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P.S. 41 Parents Grill NYPD Over Officer Who Pulled Gun Outside School

 Parents say their children witnessed the off-duty officer drawing his weapon outside their schoolyard.
Parents say their children witnessed the off-duty officer drawing his weapon outside their schoolyard.
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DNAinfo/Danielle Tcholakian

GREENWICH VILLAGE — Parents of students at P.S. 41 met with NYPD officials Wednesday night to demand answers about an off-duty sergeant with the 6th Precinct drawing his gun on a public street last week in view of the schoolyard.

Sgt. Greg Abbott, a 23-year veteran of the NYPD who was named the 6th Precinct's Officer of the Year in 2011, was driving to work on Monday when an altercation with some bike messengers occurred.

Abbott reportedly nearly hit one of the messengers, who responded by punching Abbott's side view mirror. Police officials say Abbott got out of his car and the bike messenger threatened him with a weapon that later turned out to be a set of Allen keys, prompting Abbott to draw his off-duty firearm.

The bike messengers told the Daily News that the sergeant had his gun out as soon as he exited his car, and they told ABC7 the sergeant never showed them a badge or identified himself as a police officer.

But at the Monday night meeting, 6th Precinct Commanding Officer Joseph Simonetti said that Abbott had "at some point" said "police," which is considered sufficient in terms of self-identification as an officer.

Brittany Kong, 22, a babysitter of a fifth-grader at P.S. 41, said she witnessed the entire event and did not see or hear Abbott identify himself as an official.

"It was mass chaos because everyone just saw a guy with a gun," she said at the meeting.

Parents are furious because Abbott was facing the P.S. 41 schoolyard, where kids were gathered after school. Several said their children witnessed the incident and were traumatized.

"My son, who's 10, was standing right there, saw the whole thing — before he ran for his life," said Alexandra Van Schie, whose child is in fourth grade.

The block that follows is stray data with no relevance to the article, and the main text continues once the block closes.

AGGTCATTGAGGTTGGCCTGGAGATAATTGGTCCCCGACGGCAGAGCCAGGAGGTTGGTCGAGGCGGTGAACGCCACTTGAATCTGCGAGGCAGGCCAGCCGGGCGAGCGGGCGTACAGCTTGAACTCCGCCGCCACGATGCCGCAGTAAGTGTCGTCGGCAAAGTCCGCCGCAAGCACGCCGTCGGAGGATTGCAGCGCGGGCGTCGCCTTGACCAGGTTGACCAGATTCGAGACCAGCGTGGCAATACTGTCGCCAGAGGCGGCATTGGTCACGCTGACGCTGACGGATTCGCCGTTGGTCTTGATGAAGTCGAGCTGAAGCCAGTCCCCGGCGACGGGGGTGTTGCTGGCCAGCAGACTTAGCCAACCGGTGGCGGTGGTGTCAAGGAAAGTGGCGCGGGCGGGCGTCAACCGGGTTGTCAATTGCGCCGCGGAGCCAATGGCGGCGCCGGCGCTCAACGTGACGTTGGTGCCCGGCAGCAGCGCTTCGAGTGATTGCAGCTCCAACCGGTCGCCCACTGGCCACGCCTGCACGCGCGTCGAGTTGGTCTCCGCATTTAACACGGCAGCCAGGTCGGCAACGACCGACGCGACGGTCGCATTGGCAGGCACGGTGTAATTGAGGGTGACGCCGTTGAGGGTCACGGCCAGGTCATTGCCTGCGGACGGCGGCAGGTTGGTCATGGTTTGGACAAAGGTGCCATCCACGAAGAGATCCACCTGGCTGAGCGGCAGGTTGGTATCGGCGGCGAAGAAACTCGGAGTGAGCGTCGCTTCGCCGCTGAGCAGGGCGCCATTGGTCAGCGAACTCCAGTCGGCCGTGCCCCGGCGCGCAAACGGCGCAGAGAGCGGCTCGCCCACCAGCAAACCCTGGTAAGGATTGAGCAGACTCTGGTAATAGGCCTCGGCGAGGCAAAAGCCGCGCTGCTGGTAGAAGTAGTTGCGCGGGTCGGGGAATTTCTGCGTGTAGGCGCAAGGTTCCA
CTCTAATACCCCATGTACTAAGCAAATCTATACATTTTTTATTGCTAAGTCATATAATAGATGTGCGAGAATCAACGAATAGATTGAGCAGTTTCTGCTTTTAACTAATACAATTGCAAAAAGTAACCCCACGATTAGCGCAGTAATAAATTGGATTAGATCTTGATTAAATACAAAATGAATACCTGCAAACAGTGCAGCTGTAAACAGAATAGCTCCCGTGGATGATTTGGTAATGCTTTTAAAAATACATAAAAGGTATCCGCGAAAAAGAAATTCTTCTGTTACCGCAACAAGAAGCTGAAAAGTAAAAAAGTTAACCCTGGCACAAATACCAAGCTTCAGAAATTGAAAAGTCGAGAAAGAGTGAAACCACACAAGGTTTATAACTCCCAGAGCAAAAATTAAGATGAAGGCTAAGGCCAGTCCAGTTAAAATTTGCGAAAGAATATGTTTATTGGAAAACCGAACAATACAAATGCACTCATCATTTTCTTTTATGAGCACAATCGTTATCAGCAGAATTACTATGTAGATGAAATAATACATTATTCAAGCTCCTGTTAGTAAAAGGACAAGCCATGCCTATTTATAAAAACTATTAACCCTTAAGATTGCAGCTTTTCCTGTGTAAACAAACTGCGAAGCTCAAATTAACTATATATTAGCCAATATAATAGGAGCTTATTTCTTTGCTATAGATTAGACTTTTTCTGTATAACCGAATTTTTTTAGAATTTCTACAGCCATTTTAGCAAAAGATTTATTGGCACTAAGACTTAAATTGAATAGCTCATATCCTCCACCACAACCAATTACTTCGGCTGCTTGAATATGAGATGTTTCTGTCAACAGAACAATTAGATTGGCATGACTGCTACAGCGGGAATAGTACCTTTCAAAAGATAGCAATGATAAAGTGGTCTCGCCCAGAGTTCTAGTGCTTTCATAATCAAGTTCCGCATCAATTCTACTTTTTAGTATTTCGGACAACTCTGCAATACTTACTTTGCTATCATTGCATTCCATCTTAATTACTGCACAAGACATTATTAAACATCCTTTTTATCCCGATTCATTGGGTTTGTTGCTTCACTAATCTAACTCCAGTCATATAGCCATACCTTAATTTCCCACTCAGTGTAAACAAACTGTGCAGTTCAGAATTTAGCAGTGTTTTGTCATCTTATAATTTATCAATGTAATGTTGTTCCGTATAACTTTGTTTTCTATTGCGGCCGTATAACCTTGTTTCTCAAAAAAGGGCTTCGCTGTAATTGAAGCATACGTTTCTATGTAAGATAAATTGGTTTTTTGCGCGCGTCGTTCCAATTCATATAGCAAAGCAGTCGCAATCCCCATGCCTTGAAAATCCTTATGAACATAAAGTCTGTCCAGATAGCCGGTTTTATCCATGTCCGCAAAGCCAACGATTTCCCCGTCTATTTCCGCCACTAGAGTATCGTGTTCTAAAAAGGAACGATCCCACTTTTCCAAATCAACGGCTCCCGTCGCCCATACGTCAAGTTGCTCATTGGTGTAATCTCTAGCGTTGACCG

Van Schie and others questioned Simonetti and Lt. Dan Albano from the NYPD's Legal Affairs Bureau about the police report on the incident, which they believed was not a full account.

"I don't think there's any mention of a gun," said Van Schie. "I feel like the decision has been made, he told his story and that's it."

Albano assured her that the firearm is included in their investigation.

The meeting was also attended by an official from the Civilian Complaint Review Board, an independent entity that investigates complaints against police.

Another parent, Abbie Park, has one child in fourth grade at P.S. 41 and another who was coming to meet them on the street from a local middle school.

Park brought photos, one of Abbott from the video showing him holding the gun, and another that she said was of the scene he was facing toward — the schoolyard full of children.

"What I want to know is it legal for him to take out his gun? Was he really that threatened?" Park asked. "I frankly think that this person is unstable. I think it's scary that he's still in his car and the very same thing can happen tomorrow and there's nothing we can do about it."

And while the parents were upset the off-duty officer used a gun at all, Albano said police are all allowed to carry guns wherever they go "unless it's inappropriate, [like if they're] going to the beach [or] to the gym."

One parent asked if the NYPD officials would share the investigation report with the community when it's complete.

Simonetti started to tell him he would have to request it under the Freedom of Information Law, but the father interrupted.

"I know there's a FOIL process, I also know FOIL. I used to be a FOIL officer for the city. [I know] the hoops that people jump through [and I know] it's not required that we FOIL," he said.

Albano said he couldn't commit to releasing the report, but that he would bring it up with his superiors.

Parents were upset that Abbott has not been disciplined.

Abbott's "supervisors felt that there was no need for immediate disciplinary action or suspension or modification," Simonetti said. (Officers are considered on "modified duty" when they have their gun and badge taken away and are ordered to work from a desk.)

But some neighborhood residents feel that Abbott, who has been with the Sixth Precinct since 2002, is being unfairly maligned.

"I was horrified to read the story, and watch the video, especially after seeing Greg Abbott as the officer mentioned," said West Village resident Stephanie Phelan, adding that she knows Abbott to be "a terrific cop [and a] friendly and mild-mannered human being."

Phelan said she felt the video was unclear but that Abbott "didn't look threatening" to her.

"I can’t imagine he would have drawn his gun unless he felt it was necessary," she said. "It looked like he was holstering his weapon and giving a warning at the end of the video.

"I hate to see this anti-cop sentiment emerge, especially in our neighborhood," she added.

The CCRB and NYPD officials said they are open to hearing from anyone who witnessed the incident. CCRB can be reached by calling (800) 341-2272 or by filing a complaint online, and the 6th Precinct's community affairs' number is 212-741-4826.

The P.S. 41 Parent Action Committee has asked that any parents who contact either entity let them know by emailing ps.pac@ps41.org.